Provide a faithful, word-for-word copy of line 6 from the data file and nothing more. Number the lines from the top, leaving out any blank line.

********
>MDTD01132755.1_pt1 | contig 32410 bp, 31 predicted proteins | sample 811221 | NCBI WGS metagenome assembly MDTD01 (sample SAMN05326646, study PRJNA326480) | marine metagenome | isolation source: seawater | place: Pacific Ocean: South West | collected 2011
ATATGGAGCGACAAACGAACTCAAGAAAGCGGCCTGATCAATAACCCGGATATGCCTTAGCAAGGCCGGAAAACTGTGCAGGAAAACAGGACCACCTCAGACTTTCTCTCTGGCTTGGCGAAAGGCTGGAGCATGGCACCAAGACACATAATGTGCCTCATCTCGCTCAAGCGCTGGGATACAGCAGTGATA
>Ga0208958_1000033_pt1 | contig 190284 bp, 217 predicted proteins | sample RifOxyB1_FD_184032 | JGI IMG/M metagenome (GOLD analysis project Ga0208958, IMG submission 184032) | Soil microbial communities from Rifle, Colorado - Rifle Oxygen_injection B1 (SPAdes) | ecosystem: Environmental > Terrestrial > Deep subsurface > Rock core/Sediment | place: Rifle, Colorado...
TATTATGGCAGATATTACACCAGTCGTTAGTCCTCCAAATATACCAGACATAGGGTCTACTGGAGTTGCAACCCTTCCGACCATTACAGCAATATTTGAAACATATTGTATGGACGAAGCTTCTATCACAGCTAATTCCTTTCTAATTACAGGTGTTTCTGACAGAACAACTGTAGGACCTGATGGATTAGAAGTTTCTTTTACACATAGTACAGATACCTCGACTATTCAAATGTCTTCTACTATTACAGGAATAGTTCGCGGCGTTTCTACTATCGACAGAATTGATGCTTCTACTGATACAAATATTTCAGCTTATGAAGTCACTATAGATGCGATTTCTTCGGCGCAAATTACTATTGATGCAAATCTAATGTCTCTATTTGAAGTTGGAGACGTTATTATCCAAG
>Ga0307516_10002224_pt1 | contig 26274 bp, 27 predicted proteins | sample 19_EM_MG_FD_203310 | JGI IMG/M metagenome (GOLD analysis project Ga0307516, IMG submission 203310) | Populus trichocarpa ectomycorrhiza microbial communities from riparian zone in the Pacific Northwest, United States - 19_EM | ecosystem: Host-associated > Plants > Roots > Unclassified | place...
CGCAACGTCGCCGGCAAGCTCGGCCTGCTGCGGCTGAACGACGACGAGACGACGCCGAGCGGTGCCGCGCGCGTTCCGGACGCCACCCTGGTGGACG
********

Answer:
CGCAACGTCGCCGGCAAGCTCGGCCTGCTGCGGCTGAACGACGACGAGACGACGCCGAGCGGTGCCGCGCGCGTTCCGGACGCCACCCTGGTGGACG